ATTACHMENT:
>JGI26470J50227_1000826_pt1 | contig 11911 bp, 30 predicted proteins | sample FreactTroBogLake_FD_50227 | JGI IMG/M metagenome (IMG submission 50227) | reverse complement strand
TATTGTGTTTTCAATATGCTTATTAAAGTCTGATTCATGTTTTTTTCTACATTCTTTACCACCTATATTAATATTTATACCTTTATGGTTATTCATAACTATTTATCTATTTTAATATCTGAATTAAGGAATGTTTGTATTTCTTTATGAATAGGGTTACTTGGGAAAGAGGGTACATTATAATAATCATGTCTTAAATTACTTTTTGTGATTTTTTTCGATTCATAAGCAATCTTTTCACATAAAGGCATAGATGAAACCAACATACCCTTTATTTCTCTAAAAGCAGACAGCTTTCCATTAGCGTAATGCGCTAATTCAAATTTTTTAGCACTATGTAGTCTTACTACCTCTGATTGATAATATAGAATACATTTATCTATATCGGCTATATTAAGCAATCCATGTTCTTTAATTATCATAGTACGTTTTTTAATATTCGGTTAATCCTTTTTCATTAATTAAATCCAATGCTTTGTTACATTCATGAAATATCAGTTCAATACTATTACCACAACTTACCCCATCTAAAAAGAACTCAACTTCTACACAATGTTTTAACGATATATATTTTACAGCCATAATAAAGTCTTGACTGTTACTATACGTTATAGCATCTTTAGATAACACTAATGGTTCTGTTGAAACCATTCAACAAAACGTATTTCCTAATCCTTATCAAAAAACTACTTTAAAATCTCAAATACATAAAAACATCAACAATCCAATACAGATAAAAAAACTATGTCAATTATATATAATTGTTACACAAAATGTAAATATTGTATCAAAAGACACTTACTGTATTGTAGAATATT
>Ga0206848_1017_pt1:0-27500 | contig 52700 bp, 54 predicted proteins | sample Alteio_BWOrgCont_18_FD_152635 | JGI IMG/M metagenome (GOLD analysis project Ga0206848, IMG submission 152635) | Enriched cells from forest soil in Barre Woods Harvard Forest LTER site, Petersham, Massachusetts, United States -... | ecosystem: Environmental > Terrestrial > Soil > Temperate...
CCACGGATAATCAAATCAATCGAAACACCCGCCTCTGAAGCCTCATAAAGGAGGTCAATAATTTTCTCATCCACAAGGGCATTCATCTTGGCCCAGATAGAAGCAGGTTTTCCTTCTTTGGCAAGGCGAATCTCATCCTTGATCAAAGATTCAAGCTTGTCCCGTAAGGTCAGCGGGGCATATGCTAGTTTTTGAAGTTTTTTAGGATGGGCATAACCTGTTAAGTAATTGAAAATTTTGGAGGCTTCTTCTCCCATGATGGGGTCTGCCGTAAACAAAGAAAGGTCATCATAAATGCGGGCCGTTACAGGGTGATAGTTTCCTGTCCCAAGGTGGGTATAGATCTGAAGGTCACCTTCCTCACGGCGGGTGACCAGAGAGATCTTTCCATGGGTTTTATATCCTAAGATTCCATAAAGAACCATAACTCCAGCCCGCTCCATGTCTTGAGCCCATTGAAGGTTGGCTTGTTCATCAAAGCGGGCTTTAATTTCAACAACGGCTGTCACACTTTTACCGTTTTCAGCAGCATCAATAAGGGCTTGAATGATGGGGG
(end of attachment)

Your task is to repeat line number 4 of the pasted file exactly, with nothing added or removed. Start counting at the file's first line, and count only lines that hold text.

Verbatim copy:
CCACGGATAATCAAATCAATCGAAACACCCGCCTCTGAAGCCTCATAAAGGAGGTCAATAATTTTCTCATCCACAAGGGCATTCATCTTGGCCCAGATAGAAGCAGGTTTTCCTTCTTTGGCAAGGCGAATCTCATCCTTGATCAAAGATTCAAGCTTGTCCCGTAAGGTCAGCGGGGCATATGCTAGTTTTTGAAGTTTTTTAGGATGGGCATAACCTGTTAAGTAATTGAAAATTTTGGAGGCTTCTTCTCCCATGATGGGGTCTGCCGTAAACAAAGAAAGGTCATCATAAATGCGGGCCGTTACAGGGTGATAGTTTCCTGTCCCAAGGTGGGTATAGATCTGAAGGTCACCTTCCTCACGGCGGGTGACCAGAGAGATCTTTCCATGGGTTTTATATCCTAAGATTCCATAAAGAACCATAACTCCAGCCCGCTCCATGTCTTGAGCCCATTGAAGGTTGGCTTGTTCATCAAAGCGGGCTTTAATTTCAACAACGGCTGTCACACTTTTACCGTTTTCAGCAGCATCAATAAGGGCTTGAATGATGGGGG